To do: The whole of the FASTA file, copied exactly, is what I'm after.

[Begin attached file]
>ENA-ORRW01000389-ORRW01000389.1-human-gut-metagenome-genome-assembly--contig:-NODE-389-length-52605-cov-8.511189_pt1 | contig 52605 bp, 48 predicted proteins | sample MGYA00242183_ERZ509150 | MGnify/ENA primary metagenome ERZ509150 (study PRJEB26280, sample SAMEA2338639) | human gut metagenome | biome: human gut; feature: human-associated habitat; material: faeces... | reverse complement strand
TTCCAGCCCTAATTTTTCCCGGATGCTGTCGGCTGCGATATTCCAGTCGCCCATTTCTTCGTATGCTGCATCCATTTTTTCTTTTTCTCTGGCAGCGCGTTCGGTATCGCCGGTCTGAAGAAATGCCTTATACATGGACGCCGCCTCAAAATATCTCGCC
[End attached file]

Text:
>ENA-ORRW01000389-ORRW01000389.1-human-gut-metagenome-genome-assembly--contig:-NODE-389-length-52605-cov-8.511189_pt1 | contig 52605 bp, 48 predicted proteins | sample MGYA00242183_ERZ509150 | MGnify/ENA primary metagenome ERZ509150 (study PRJEB26280, sample SAMEA2338639) | human gut metagenome | biome: human gut; feature: human-associated habitat; material: faeces... | reverse complement strand
TTCCAGCCCTAATTTTTCCCGGATGCTGTCGGCTGCGATATTCCAGTCGCCCATTTCTTCGTATGCTGCATCCATTTTTTCTTTTTCTCTGGCAGCGCGTTCGGTATCGCCGGTCTGAAGAAATGCCTTATACATGGACGCCGCCTCAAAATATCTCGCC